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Publication numberUS6666749 B2
Publication typeGrant
Application numberUS 09/944,726
Publication dateDec 23, 2003
Filing dateAug 30, 2001
Priority dateAug 30, 2001
Fee statusPaid
Also published asUS20030045207
Publication number09944726, 944726, US 6666749 B2, US 6666749B2, US-B2-6666749, US6666749 B2, US6666749B2
InventorsTheodore M. Taylor
Original AssigneeMicron Technology, Inc.
Export CitationBiBTeX, EndNote, RefMan
External Links: USPTO, USPTO Assignment, Espacenet
Apparatus and method for enhanced processing of microelectronic workpieces
US 6666749 B2
Abstract
Chemical-mechanical planarizing machines and methods to maintain processing pads and other planarizing media used in planarizing microelectronic workpieces. In one embodiment, a planarizing machine can include a surfacing device attached to one of a carrier or a support member. The surfacing device is positioned to transmit a non-abrasive energy, such as ultrasonic waves, against the planarizing medium. The planarizing machine can include a controller that is operatively coupled to the surfacing device for activating the surfacing device at appropriate moments either before or during a planarizing cycle of a microelectronic workpiece. In another embodiment the controller can be a computer having a database containing instructions for causing the surfacing device to transmit the non-abrasive energy against the planarizing pad. In another aspect of the invention, a method for planarizing a microelectronic workpiece includes monitoring the planarity of the workpiece and causing the surfacing device to transmit energy to the planarizing pad upon an indication that the workpiece surface is at least approximately planar.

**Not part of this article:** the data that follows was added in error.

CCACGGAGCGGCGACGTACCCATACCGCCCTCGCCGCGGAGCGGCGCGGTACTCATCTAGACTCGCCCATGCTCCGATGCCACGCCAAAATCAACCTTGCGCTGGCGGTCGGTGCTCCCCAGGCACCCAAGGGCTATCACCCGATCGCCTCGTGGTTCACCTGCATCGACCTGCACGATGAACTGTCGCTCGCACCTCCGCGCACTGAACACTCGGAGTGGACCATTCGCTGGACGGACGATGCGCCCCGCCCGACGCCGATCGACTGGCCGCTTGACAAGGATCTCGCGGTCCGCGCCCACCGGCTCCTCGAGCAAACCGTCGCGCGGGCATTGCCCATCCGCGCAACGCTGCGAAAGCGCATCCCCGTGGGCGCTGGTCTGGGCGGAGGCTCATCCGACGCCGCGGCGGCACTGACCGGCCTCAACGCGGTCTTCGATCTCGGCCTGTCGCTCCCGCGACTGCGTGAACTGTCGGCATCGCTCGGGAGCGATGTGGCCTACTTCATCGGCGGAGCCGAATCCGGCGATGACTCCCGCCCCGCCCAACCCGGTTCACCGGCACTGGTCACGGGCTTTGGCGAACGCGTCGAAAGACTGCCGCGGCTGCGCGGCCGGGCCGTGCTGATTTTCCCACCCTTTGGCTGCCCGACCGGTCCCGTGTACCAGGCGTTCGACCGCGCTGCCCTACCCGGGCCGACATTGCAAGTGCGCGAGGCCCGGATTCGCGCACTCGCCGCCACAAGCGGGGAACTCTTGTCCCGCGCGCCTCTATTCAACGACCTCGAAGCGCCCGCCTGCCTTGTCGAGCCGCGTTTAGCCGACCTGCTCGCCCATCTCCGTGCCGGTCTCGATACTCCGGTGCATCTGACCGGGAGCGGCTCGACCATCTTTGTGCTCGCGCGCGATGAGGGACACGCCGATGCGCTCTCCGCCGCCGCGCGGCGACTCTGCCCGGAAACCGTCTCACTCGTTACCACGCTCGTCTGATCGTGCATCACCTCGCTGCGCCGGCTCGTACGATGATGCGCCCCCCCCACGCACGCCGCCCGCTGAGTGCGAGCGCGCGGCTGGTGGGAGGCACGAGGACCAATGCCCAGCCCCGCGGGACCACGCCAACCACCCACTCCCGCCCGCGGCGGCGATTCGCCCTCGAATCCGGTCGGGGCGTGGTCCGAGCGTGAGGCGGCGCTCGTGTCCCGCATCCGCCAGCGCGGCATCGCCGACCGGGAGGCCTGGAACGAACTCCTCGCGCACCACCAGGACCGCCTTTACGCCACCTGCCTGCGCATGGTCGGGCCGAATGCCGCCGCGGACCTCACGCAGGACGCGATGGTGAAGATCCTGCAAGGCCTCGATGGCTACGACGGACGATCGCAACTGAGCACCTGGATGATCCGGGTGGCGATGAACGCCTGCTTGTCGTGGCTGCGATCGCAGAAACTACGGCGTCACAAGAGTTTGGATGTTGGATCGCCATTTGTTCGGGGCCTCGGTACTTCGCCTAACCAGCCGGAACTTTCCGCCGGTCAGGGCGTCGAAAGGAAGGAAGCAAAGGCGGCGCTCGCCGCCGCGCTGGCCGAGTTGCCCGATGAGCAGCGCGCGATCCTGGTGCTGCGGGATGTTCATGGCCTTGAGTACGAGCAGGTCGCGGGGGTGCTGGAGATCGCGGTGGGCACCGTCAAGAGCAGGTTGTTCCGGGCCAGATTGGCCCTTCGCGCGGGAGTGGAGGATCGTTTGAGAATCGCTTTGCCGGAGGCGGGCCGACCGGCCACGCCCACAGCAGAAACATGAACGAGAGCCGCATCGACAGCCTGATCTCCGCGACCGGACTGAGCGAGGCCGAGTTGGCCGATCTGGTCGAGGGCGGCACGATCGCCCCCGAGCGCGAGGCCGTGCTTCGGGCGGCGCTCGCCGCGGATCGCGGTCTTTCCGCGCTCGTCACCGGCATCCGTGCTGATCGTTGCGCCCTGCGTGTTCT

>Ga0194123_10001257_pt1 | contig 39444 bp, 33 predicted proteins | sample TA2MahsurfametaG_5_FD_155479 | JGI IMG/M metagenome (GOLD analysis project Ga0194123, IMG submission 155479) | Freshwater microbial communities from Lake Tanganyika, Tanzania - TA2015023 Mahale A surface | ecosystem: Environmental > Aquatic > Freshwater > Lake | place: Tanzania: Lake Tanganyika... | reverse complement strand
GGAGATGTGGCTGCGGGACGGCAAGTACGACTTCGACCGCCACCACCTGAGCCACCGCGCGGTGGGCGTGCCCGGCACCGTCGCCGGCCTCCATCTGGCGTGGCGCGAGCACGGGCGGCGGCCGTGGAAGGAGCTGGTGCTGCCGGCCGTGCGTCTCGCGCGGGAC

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Claims(52)
I claim:
1. An apparatus for planarizing a microelectronic workpiece, comprising:
a planarizing medium carried by a support member;
a workpiece carrier configured to hold a microelectronic workpiece, wherein at least one of the carrier and the planarizing medium is movable relative to the other to rub the workpiece against the planarizing medium;
a surfacing device juxtaposed to the planarizing medium, wherein the surfacing device projects a non-abrasive energy against the planarizing medium;
a planarity detection system that monitors a parameter indicative of the planarity of the workpiece; and
a controller operatively coupled to the surfacing device and the detection system, the controller having a computer operable medium that contains instructions that cause the surfacing device to impart a non-abrasive energy to the planarizing medium based upon a signal from the detection system indicating that the workpiece is at a predetermined stage of processing.
2. The apparatus of claim 1 wherein the surfacing device comprises a laser that emits a laser beam defining the non-abrasive energy.
3. The apparatus of claim 1 wherein the surfacing device comprises a fluid-jet that directs a high velocity stream defining the non-abrasive energy.
4. The apparatus of claim 1 wherein the surfacing device comprises an ultrasonic transducer that generates ultrasonic waves defining the non-abrasive energy.
5. The apparatus of claim 1 wherein the surfacing device is carried by the workpiece carrier.
6. The apparatus of claim 1 wherein the surfacing device is attached to an arm extending over the planarizing medium.
7. The apparatus of claim 1 wherein the surfacing device comprises a piezoelectric transducer.
8. The apparatus of claim 1 wherein the surfacing device comprises an annular ultrasonic transducer carried by the workpiece carrier.
9. The apparatus of claim 1 wherein the surfacing device comprises a plurality of ultrasonic point transducers carried by the workpiece carrier.